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Female Butterflies Learn When It Comes To Wings, Flashier Is Better In A Mate

If female butterflies are programmed to identify males of their species by the patterns of spots on their wings, how can new wing patterns evolve in males? The answer is that while females are predisposed to prefer a specific pattern, they learn to like flashier ones more, according to a new Yale University study. The study published online the week of June 11 in the Proceedings of the National Academy of Sciences gives a partial explanation of an evolutionary mystery.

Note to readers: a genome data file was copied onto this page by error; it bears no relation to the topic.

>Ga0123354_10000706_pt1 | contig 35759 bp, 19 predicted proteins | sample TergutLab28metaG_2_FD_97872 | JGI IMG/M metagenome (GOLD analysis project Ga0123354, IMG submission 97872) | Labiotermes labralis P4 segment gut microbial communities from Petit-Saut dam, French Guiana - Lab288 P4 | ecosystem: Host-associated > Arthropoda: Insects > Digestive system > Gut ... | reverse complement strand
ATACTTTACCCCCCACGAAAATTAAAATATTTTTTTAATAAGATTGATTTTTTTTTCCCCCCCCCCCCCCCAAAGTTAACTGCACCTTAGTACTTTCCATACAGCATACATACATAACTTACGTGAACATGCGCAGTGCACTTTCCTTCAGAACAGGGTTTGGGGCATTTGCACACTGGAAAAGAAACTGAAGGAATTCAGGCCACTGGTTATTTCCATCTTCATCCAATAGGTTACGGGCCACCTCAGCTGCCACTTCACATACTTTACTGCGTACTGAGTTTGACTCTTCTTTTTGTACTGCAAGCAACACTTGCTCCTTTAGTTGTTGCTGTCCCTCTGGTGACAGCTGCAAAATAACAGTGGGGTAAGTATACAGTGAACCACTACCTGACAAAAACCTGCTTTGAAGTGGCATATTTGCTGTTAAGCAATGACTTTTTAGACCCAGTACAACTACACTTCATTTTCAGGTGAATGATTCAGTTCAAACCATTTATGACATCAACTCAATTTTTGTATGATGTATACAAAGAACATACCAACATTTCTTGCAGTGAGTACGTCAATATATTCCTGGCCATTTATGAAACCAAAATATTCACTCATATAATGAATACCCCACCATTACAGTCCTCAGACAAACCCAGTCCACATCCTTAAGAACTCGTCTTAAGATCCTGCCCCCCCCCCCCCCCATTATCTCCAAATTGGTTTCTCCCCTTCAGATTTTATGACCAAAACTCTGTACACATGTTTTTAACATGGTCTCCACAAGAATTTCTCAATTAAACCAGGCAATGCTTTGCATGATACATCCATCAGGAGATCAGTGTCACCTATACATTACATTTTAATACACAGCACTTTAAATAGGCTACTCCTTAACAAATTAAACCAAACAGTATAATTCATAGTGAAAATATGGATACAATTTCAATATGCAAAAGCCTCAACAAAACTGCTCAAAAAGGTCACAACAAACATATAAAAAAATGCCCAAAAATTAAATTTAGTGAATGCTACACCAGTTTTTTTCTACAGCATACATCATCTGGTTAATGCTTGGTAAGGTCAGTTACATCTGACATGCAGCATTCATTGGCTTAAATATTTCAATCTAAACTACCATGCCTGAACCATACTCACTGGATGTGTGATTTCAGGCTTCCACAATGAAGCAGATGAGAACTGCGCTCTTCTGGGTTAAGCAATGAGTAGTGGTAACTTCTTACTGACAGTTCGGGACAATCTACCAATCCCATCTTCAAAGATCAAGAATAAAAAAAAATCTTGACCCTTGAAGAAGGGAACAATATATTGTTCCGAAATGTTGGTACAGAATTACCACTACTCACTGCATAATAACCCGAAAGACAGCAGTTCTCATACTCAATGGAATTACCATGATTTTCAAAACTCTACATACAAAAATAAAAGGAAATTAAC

The team studied the butterfly species Bicyclus anynana, which in the wild has two spots on its forewings (the tops of the wings). The researchers found that female butterflies of the species learn to prefer males with four spots on their forewings over those with two spots.

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